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View Diary: "Help Military Families by Limiting Moves" (65 comments)

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  •  But why shouldn't that change? (9+ / 0-)

    Like you, I don't want this to be a work out of the home versus stay at home debate. I see it more as a military retention issue.

    Blue Star Families' military family lifestyle survey this year showed that of the large percentage of military spouses who are unemployed, more than 60 % want to be employed, but cited frequent moves, deployments & child care issues as the top three reasons why they're unable to work.

    The spouse's satisfaction with the military lifestyle is one of the top deciding factors for whether or not people stay in the military, hence whether or not the spouse can work becomes a retention issue.

    We no longer live in a society where we can expect one parent to stay at home. If they want to, great, but if they need to work (whether for personal or financial reasons) we need to make that easier.  And it's not just a bias against hiring spouses. When you move, even if rehired, you lose seniority, longevity pay raises and maybe even a significant amount in matching funds in a 401K from your employer.

    As an attorney, I've never had a problem finding a job, but every time I move I start over from square one in building a client base, which significantly affects my income. I've also lost tens of thousands of dollars in 401K money. Get barred in a new state is actually the easiest and the least expensive part for me.

    The long term financial consequences of not working and being widowed at an early date or, heaven forbid, divorced, fall overwhelmingly on the spouse. (And mostly women, just as it does in the civilian population.)  It's just another consideration for society as a whole. Women (and their children) tend to have fewer financial consequences when something catastrophic happens if they work and that's a choice we should all have.

    But, once again, it all comes down to retention.  In hindsight, I enjoyed moving as a child and I think I'm a better person for it. I'm lucky my husband is now retired because my career would take a serious hit if I had to continue moving.

    Another issue - while I don't think moving is inherently bad for all children, at some points it can be harmful, particularly if you have a special needs child.  We have one child who is struggling in school.  He's getting help, but at 6 years old I was would be more worried about moving him than I would be moving me. What happens over the next few years is absolutely critical to his development.

    If my husband were still active duty, all of these things would be a big consideration about whether or not he stayed in. We can't eliminate moving, but we should always be open to change that can improve the military lifestyle, still meet the needs of the military and improve the bottom line.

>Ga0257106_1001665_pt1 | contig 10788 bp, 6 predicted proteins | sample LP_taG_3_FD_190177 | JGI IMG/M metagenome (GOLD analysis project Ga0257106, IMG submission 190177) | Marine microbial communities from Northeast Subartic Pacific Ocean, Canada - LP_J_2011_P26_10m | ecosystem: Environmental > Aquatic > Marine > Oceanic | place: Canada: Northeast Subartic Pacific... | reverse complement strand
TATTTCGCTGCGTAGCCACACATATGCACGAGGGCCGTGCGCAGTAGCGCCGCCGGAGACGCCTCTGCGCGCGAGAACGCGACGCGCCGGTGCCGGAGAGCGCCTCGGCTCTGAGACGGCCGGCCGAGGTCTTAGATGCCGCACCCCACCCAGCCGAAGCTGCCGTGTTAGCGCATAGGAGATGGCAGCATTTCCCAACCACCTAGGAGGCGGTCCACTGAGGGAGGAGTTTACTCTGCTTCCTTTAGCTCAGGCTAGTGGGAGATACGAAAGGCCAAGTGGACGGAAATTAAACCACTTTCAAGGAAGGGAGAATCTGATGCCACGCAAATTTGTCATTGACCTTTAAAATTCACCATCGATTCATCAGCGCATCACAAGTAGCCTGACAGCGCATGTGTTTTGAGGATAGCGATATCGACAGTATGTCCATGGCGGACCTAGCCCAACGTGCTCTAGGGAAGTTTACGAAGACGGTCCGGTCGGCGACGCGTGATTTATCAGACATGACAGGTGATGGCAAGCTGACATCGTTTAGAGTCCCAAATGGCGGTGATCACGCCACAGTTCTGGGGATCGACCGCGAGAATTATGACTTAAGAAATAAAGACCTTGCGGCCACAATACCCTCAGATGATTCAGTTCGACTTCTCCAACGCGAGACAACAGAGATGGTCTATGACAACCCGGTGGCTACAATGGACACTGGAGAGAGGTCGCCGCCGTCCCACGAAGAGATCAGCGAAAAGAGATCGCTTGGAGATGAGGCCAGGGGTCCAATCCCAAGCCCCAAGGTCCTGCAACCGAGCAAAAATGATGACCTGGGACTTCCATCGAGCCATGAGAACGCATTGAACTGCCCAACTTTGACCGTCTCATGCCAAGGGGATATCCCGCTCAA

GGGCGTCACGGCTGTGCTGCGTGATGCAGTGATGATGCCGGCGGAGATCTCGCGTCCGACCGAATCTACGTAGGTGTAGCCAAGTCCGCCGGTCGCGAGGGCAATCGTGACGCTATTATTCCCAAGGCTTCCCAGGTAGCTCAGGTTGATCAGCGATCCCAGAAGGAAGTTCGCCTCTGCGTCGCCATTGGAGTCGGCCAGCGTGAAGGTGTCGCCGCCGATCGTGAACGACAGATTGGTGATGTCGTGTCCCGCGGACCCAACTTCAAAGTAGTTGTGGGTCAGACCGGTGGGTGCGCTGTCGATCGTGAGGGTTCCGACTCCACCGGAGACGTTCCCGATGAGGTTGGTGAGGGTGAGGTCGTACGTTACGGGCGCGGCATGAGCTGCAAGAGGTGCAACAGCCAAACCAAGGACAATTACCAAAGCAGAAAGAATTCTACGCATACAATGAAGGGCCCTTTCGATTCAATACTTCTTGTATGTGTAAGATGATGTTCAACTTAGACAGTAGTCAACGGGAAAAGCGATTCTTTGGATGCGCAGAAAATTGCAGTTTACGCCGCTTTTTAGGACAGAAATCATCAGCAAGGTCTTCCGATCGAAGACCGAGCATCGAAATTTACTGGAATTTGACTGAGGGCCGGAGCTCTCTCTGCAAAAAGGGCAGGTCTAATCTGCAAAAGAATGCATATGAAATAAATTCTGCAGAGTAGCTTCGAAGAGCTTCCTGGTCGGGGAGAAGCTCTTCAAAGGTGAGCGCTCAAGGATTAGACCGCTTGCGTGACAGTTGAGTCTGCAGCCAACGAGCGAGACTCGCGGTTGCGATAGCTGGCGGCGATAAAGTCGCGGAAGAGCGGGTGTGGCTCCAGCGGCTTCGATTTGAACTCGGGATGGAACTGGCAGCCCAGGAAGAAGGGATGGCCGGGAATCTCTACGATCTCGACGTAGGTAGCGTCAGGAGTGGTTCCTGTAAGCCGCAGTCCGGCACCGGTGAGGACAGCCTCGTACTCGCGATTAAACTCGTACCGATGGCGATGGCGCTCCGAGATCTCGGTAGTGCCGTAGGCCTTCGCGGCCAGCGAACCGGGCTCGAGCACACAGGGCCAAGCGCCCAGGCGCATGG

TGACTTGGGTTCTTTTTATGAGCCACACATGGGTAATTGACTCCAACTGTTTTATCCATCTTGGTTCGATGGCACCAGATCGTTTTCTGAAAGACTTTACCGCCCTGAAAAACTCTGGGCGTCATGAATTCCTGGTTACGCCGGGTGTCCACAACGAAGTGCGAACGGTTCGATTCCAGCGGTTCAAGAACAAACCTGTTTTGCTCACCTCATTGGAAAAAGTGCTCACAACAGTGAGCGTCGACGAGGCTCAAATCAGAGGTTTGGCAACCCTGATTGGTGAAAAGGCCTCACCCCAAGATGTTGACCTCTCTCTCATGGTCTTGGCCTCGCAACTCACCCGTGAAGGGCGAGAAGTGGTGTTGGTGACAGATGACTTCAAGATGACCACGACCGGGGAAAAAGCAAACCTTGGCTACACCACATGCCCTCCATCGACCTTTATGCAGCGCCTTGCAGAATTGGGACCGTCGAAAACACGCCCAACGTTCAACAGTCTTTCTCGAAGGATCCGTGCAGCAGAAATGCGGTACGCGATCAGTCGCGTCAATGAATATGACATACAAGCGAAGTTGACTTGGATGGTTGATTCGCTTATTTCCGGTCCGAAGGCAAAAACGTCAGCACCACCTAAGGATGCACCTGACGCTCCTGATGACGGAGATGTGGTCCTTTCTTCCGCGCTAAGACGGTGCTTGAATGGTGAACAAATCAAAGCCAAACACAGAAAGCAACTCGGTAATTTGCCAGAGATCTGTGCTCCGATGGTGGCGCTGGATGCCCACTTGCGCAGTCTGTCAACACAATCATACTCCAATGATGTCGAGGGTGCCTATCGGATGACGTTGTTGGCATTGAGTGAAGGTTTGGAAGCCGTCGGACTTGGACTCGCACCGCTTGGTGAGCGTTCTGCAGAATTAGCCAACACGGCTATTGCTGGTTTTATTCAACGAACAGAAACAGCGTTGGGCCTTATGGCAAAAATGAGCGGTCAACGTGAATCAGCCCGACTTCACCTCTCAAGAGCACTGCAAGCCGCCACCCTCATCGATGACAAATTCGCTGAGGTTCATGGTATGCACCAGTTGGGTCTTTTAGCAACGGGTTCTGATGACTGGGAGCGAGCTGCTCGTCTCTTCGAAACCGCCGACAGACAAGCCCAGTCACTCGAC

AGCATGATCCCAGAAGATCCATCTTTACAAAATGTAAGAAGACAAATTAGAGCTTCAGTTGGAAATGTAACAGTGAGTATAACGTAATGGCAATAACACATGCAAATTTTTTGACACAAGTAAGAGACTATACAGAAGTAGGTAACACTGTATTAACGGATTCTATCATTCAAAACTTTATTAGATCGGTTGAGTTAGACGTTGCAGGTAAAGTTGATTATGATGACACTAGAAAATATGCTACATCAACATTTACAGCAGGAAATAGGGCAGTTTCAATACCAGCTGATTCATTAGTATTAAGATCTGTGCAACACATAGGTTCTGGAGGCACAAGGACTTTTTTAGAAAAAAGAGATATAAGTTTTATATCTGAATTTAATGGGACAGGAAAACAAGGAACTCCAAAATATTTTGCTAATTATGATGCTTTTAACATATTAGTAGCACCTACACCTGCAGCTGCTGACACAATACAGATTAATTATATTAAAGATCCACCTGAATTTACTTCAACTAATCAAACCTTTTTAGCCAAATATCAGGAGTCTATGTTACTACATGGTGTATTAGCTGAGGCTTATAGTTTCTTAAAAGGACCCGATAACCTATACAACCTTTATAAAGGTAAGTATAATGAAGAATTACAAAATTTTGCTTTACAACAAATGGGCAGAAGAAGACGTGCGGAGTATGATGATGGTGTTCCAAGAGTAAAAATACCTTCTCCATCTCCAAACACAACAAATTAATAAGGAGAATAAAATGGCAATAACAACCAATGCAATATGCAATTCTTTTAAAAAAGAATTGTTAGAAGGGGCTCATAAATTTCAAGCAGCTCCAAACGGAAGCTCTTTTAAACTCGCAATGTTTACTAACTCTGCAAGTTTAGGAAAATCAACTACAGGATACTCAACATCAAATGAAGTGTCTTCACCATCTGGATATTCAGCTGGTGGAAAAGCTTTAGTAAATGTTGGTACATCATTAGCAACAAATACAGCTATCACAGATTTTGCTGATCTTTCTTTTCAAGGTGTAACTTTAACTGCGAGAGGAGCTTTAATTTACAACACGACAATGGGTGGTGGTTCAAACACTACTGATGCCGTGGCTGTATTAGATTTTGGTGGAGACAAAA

What is feminism? "...People call me a feminist whenever I express sentiments that differentiate me from a door mat or a prostitute." Rebecca West

    by Lawyer Mama on Wed Mar 02, 2011 at 09:38:53 AM PST

    [ Parent ]

    •  A thought on special needs (2+ / 0-)
      Recommended by:
      DaNang65, angelajean

      My ten year old has severe autism, and her older brother struggles in school.

      Though I have not been happy with the idea of moving with kids that have greater educational needs, one benefit I have noticed is that I was able to see and learn to assess good programs and bad.

      If we had stayed in CA, where I thought the services were top-notch, I would never have known how much was out there that we didn't receive.  

      We've had the good luck of getting better programs each time we move.

      Of course, the flip side of that is that each time we move I wonder when that good luck will run out...

      I blog about my daughter with autism at her website

      by coquiero on Wed Mar 02, 2011 at 01:08:42 PM PST

      [ Parent ]

    •  If it came down to retention (1+ / 0-)
      Recommended by:
      coquiero

      we might need to revamp the system that drastically. But we don't need to keep people. The Air Force actually needs to get rid of some.

      Recruitment rates are being met. Retention rates are being met.

      If we changed moving families in order to make it easier for spouses to keep jobs, how long would be long enough? I know that you're not insisting we stay 20 years in one location, but what is the right amount?

      And, if we're not moving folks, who gets to stay at the 'better bases' for longer periods of time?

      I think we basically agree that the Air Force's approach - 4 years for officers and 5 years for enlisted - is pretty reasonable. Are the other services not on board? I know the Air Force introduced it as a cost savings measure, not for family support, but the policy is in place. It rarely works for officer families because active duty officers want those assignments that are shorter - commands and schools.

      Basically, it comes down to having to make a choice in a two career family. Those choices aren't much different in the civilian world either. You can't have both partners in a marriage come first on the career path. It just isn't possible. You can have one and then the other, but not both at the same time.

      I think a lot of these issues come down to choice - we all have the choice to stop. Our husbands and wives can get out if they choose. I know it's not an easy decision, especially if they've served enough time to see that 20 year marker, but there is a choice.

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